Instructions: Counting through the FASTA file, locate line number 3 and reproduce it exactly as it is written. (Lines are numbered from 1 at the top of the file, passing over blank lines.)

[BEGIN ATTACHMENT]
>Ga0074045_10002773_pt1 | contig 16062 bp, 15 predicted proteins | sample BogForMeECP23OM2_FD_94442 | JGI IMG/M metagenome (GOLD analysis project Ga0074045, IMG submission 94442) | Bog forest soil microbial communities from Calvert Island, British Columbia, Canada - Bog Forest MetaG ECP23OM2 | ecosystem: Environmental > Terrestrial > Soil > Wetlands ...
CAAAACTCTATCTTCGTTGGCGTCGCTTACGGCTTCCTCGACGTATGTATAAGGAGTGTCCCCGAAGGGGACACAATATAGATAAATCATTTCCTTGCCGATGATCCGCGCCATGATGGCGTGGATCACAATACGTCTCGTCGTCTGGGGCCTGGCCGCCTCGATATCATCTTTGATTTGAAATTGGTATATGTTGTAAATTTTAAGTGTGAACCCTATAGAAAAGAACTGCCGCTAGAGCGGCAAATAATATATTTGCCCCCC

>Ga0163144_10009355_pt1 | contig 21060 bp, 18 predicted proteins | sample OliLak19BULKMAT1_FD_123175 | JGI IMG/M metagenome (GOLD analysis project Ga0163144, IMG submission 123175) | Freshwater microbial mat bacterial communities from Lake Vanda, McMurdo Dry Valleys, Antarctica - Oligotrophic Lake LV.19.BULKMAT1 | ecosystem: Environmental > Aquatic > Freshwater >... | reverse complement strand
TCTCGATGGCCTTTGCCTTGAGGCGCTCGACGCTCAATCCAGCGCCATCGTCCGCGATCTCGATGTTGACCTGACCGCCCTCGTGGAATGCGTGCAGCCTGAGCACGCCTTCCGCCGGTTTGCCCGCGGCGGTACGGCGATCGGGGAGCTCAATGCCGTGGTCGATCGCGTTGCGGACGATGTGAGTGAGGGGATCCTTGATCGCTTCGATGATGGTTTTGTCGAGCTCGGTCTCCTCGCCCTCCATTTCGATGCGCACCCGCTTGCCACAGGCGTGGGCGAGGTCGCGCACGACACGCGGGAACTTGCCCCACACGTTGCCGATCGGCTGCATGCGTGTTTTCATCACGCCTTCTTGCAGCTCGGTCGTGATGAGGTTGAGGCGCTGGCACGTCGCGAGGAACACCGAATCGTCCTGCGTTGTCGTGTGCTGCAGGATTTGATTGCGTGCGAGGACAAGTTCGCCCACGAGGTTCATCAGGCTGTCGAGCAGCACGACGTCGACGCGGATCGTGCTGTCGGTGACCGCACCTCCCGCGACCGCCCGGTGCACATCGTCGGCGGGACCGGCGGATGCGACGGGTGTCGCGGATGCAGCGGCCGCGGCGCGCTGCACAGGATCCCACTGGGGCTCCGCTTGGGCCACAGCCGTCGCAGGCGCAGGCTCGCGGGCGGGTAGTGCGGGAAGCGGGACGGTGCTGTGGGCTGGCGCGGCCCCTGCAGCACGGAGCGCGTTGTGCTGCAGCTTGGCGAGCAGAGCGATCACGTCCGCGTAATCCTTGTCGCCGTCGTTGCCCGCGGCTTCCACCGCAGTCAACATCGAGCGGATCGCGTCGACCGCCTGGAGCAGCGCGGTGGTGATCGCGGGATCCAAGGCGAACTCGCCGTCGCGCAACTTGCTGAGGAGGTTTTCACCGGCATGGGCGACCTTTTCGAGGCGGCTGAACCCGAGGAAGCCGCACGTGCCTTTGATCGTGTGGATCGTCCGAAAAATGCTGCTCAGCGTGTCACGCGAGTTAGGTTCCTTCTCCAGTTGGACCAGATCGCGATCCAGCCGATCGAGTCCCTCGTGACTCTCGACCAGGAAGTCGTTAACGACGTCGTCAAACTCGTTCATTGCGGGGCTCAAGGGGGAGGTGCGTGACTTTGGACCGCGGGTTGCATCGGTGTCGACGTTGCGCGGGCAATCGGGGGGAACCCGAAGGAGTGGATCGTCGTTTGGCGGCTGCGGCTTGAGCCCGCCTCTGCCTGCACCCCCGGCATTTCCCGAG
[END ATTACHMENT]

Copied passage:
>Ga0163144_10009355_pt1 | contig 21060 bp, 18 predicted proteins | sample OliLak19BULKMAT1_FD_123175 | JGI IMG/M metagenome (GOLD analysis project Ga0163144, IMG submission 123175) | Freshwater microbial mat bacterial communities from Lake Vanda, McMurdo Dry Valleys, Antarctica - Oligotrophic Lake LV.19.BULKMAT1 | ecosystem: Environmental > Aquatic > Freshwater >... | reverse complement strand